This is a strong image visually and aesthetically. It shows the power of line and simplicity to yield something stronger than an aggregate of many elements. The lighting feels convincingly soft and diffuse, as you can feel the soft daylight reflecting into the scene. The cool color temperature in the shadow really helps validate the skylight source. Material development also is convincing, from the porcelin to the leaf texturing. The actual phoenix seed is a bit enigmatic, but perhaps that makes the scene richer. The strength in this image is in the power of suggestion versus showing the literal.
SECOND PLACE - Uwe Kerpen
Conceptually, I find the masculine to feminine evolution intriguing. Narratively, the sword provides a rationale for the shift, but I am not sure what the birds communicate. From a visual standpoint, the image could be less monochromatic, perhaps a shift of hue in the sky to differentiate the two would provide more contrast and depth. Also, I find the composition to be too rigid, ehphasizing the foreground masculine versus the more refined sculpt you put in on the woman's face in the rearground. Perhaps put less axial centrality to the image and weight it towards the upper rebirth vs the rougher lower half. But a strong piece nonetheless. The base materials and texturing is well done.
THIRD PLACE - Richard Joly
A lot of effort was put here on textures and materials. I think to move it to the next level, more development, breakup, and inconsistency could be applied to the lighting. Also, some materials such as the clock's brass could be better adjusted to the light intensity. It would be nice to see more occusion-based soft shadows, which we are all accustomed to now. The shading of the glass dome is very well done. Overall, I would say that there are too many elements asking for your attention, without directing your eye to one place. Perhaps if the lighting primarily emphasized the central object it would be stronger. Well done overall, however.
Brian J. Pohl writes:
FIRST PLACE - Uwe Kerpen
I selected this image as my top winner because of a combination of things. First off, it was an excellent demostration of the entire CG process. Completely modeled without any parametric help, the image captures the spirit of both rebirth and transformation. I was also impressed with the educational elements that Uwe provided his readers within his thread. The entire process was well documented and a pleasure to read. I would like to see a little more color injected into the scene. The subtle hints of red and green almost pull your eye away from the center focal point, the statue itself. However, the texturing elements and GI lighting of the composition brings everything into focus for me. I also greatly appreciate the masculine/feminine contrast of the image. Very powerful.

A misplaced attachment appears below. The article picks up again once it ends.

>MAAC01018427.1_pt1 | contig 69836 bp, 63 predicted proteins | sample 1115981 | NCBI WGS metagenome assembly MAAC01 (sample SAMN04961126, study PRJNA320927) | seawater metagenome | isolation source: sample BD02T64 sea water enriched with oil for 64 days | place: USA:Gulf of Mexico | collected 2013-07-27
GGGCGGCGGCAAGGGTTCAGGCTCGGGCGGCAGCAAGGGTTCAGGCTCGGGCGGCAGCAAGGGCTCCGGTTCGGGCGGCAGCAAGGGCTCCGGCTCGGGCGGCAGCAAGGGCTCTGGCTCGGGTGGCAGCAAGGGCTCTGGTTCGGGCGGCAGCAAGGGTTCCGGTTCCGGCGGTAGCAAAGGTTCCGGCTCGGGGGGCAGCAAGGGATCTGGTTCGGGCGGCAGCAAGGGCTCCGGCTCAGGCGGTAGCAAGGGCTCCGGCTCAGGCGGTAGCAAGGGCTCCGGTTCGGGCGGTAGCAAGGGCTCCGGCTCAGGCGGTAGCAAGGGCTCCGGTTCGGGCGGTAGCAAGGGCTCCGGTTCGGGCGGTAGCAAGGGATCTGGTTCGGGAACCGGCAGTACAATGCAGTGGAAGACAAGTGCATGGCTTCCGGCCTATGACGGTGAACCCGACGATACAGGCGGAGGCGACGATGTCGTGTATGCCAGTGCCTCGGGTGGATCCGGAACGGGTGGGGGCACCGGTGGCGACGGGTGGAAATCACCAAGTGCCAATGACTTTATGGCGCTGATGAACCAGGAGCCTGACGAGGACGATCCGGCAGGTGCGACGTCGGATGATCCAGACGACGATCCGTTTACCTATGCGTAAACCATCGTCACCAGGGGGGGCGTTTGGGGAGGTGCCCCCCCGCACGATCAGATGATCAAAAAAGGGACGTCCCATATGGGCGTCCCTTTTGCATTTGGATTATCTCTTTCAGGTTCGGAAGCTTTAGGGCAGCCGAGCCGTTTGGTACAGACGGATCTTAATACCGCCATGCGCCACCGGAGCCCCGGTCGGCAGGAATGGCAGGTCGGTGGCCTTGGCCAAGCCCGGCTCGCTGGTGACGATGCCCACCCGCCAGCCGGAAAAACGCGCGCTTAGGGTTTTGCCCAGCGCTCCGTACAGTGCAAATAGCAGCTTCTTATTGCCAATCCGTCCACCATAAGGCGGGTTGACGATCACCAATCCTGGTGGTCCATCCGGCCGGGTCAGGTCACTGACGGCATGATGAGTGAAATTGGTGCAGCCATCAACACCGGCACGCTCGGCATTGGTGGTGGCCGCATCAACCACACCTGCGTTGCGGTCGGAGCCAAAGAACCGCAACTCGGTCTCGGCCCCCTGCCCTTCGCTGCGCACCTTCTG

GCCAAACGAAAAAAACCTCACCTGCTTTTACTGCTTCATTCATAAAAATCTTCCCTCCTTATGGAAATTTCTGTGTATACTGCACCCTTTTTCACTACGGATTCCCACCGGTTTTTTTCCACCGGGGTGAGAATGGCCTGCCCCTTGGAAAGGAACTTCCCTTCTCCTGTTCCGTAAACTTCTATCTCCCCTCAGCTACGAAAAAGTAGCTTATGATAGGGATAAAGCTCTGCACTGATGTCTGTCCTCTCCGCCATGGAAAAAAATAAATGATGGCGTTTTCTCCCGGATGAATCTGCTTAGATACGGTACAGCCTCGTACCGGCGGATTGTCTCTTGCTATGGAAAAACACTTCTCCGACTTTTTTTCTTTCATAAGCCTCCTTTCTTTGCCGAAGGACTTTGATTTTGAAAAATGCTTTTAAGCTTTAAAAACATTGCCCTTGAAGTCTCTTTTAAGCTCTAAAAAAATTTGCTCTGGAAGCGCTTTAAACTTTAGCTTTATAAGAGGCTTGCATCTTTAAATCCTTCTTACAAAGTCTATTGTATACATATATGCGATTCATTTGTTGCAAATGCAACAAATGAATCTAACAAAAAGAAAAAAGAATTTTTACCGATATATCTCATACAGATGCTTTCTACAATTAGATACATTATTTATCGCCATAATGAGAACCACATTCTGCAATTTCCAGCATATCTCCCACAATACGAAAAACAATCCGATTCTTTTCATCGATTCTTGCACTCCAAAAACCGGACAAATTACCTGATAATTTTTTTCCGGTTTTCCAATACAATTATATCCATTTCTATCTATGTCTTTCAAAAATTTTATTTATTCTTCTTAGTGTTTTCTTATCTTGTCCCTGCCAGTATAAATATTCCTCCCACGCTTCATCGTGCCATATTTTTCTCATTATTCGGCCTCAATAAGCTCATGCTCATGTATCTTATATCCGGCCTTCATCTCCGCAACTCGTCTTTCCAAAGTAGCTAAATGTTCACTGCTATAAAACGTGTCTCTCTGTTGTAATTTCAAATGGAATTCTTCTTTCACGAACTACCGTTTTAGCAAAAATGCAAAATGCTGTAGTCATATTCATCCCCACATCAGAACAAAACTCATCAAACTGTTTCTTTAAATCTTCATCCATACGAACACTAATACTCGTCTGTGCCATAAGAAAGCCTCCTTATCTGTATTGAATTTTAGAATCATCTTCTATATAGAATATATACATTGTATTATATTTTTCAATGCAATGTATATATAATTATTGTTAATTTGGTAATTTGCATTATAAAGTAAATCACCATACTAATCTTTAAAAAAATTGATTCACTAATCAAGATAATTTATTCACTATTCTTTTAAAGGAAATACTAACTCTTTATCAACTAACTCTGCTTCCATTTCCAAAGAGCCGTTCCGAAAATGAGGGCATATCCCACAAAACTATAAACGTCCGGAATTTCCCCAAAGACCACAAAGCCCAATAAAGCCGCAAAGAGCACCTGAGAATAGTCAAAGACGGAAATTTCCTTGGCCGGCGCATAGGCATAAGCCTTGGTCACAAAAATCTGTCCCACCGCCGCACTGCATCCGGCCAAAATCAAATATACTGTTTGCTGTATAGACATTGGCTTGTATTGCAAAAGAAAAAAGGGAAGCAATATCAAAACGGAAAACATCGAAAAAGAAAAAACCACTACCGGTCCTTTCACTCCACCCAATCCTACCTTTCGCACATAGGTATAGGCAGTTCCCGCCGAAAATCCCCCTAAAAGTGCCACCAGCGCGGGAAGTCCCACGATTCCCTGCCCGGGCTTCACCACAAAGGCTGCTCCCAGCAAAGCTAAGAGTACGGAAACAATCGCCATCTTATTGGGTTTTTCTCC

SECOND PLACE - Yoshiki Ishizaka
What a beautiful composition. Very elegant and brilliantly lit. The texturing of the piece is quite accurate and invites the viewer to examine the work with a sense of graceful expectation. The use of using color as the image's center of attention also works. I agree with Matt in that this is an image worthy of framing. Its simplicity says it all.
THIRD PLACE - Tim Shedelbower
My first impression to this piece was wow.. how cool. The colors blew my mind. It possesses a retro feel with modern influences. It could almost be an album cover. I was extremely impressed by the technological tour de force of plugins and technologies utilized to create this picture and the render time just blew me away. Very impressive.
Once again gentlemen. Congrats. Tim.. I'll be in touch.